Skylight Films, the indie army of Star Cinema, does their own celebration of the film outfit’s 20th year by coming up with a comedy that plays with intertwined fates of three strangers. Written and directed by Veronica Velasco, and starred by Eugene Domingo, Leo Martinez, Enchong Dee, and Jake Cuenca, Tuhog is a take on the connection of me, you, and everyone else you know.
Due to a highway bus accident, three strangers Tonio (Leo Martinez), Caloy (Enchong Dee), and Fiesta (Eugene Domingo) are literally connected by a piece of steel bar; unfortunately for them, the small hospital where they were directed has only two operating rooms, and before the decision can be made, we get a glimpse of their own lives prior to the said incident. There, we see Tonio, a retired family man, whose aim is to put up a bakery. Fiesta is a cranky female bus conductor who’s being haunted by her past, while Caloy is a typical college student whose world revolves with the notion of finally having her long distant girlfriend deflowered.
On the outside, it’s easy to dismiss the definition of the film’s title from the main conflict that the film presented. If you’re a fan of Grey’s Anatomy, you’ll have a clear idea of what I’m referring to in the Season 2 episode Into You Like a Train. However, it goes deeper than that. We were then presented that even before the accident, there were already instances where the three characters have intertwined in the past. And I think that’s where the movie clearly succeeds – that there were already some puzzle pieces even before the picture was made.
Veronica Velasco really knows how to connect the story to the audience and vice versa. I like how each of the backstories were tackled, though it’s safe to say that Caloy’s story was the weakest of the three. Not because it was the lightest, but because it’s the one that comes close (but definitely didn’t) from being a filler. The most interesting one is hands down the first one with Tonio. It’s stories like his that personally strikes the most interest for me because it’s a scenario that others can possibly see themselves at. Fiesta’s segment is the perfect middle story; it might not be the most original story, but it is successful in what it presented, and the crowd I was with definitely ate all of it up. If anything, the only thing I wasn’t particularly fond of was the resolution part as it tends to become preachy, and it seems sort of out of place to what the build up did.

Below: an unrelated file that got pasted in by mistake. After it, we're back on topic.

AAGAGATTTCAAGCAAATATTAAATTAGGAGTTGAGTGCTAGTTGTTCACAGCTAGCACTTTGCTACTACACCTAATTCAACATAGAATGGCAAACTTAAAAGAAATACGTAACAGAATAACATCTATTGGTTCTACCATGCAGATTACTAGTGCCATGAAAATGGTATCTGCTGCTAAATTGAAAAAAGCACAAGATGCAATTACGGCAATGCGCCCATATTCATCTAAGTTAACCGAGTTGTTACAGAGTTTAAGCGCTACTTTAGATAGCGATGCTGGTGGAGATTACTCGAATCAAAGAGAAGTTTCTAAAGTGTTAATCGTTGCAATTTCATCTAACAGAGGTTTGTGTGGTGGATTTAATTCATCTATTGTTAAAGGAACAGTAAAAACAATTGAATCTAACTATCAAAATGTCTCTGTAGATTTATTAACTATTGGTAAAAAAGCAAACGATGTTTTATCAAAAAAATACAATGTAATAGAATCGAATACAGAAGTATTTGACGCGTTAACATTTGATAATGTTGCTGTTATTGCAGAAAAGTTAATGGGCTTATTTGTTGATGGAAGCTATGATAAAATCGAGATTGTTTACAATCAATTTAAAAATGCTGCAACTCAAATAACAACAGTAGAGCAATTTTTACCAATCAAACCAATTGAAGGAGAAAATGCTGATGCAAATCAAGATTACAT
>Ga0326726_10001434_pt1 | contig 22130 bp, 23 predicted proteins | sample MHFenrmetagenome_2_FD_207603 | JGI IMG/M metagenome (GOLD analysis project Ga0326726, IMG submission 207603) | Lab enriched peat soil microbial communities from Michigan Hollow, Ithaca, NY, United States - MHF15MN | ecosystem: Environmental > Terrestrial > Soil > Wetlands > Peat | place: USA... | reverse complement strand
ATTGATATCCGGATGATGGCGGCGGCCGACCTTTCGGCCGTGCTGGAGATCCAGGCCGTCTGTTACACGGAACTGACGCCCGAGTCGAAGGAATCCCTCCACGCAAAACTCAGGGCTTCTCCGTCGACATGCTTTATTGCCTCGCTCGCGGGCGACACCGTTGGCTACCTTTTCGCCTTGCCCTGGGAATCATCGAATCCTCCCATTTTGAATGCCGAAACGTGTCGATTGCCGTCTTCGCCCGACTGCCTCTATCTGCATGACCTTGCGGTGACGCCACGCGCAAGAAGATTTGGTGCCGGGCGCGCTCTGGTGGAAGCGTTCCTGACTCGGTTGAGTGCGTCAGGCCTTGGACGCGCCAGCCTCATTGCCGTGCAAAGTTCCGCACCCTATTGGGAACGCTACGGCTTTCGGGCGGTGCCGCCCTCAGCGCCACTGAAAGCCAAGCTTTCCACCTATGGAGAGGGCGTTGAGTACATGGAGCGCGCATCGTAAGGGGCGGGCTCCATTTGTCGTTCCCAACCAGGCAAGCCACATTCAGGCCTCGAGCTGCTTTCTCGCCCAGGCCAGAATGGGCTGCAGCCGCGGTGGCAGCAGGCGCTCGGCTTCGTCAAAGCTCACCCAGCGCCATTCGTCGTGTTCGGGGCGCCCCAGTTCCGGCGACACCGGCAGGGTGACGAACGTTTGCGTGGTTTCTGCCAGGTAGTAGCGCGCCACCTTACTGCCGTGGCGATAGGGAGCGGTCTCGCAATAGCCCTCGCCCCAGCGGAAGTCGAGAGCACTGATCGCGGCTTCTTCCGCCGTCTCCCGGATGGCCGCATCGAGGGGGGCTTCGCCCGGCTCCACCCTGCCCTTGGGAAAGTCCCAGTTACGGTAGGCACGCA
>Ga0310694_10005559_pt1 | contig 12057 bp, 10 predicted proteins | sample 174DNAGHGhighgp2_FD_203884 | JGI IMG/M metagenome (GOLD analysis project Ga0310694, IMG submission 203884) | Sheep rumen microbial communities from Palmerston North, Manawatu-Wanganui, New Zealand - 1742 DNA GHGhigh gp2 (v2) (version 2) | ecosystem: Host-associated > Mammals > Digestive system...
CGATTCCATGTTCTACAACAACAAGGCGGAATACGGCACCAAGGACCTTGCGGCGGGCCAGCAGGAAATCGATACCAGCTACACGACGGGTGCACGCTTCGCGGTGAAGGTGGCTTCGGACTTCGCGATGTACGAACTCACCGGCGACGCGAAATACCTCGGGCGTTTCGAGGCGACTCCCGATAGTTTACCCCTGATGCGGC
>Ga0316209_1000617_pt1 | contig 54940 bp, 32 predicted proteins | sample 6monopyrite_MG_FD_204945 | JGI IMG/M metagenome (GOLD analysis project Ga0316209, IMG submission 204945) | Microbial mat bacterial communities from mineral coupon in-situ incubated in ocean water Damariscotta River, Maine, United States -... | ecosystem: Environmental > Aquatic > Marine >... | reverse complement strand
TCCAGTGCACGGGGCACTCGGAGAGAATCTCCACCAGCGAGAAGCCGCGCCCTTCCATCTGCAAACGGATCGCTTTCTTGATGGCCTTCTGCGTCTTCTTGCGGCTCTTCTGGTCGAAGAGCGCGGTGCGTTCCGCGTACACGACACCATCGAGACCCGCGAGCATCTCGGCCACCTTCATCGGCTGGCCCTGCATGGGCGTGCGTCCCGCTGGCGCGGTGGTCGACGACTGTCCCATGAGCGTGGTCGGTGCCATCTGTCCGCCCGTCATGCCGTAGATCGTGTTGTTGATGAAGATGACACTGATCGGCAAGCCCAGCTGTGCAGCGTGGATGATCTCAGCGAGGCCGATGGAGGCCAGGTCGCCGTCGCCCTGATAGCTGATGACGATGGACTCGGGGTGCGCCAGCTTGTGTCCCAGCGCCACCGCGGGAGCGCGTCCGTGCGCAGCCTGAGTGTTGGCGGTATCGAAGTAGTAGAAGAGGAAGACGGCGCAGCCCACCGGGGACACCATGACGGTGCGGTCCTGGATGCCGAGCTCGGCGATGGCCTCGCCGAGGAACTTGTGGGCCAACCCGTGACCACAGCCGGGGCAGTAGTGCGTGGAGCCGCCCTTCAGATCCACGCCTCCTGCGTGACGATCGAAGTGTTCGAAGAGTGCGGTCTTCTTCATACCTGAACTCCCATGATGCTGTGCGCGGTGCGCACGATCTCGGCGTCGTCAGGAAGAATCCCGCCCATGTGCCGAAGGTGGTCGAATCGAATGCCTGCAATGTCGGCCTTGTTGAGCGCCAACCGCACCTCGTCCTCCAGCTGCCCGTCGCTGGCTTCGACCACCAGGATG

I’ll dedicate a paragraph of my review to say this, because I want them to get the much deserved props, but the visuals in here is really fresh and well thought. The opening credits is one of the best I’ve seen in local cinema for a long time, and it is talents like such that convinces me that we need more avenue to expose them because the talent is clearly there.
With three different stories to tackle, a large ensemble is needed, and for the most part, I think all of them were okay. I don’t remember anything that strikes as an odd man out. Eugene Domingo was her typical charismatic self, and while most people know her for her comedic skills, her dramatic ones were equally good too. Enchong Dee is the definition of a boy next door and this role plays right up his alley. My favorite though is Leo Martinez, as one who is still in denial of his current state and simply aims for his dream to push through, you’d feel for him and what he’s going through. Martinez together with his barkada in the film (Bodjie Pascua, Jon Achaval, Menggie Cobarrubias) is one of the most enjoyable portrayal of friendship I’ve seen.
Tuhog is a very competent and inspired take on life’s many possibilities and how fate can possibly bring us to see that. It’s one that can make you ask questions about yourself despite not getting the answers instantly.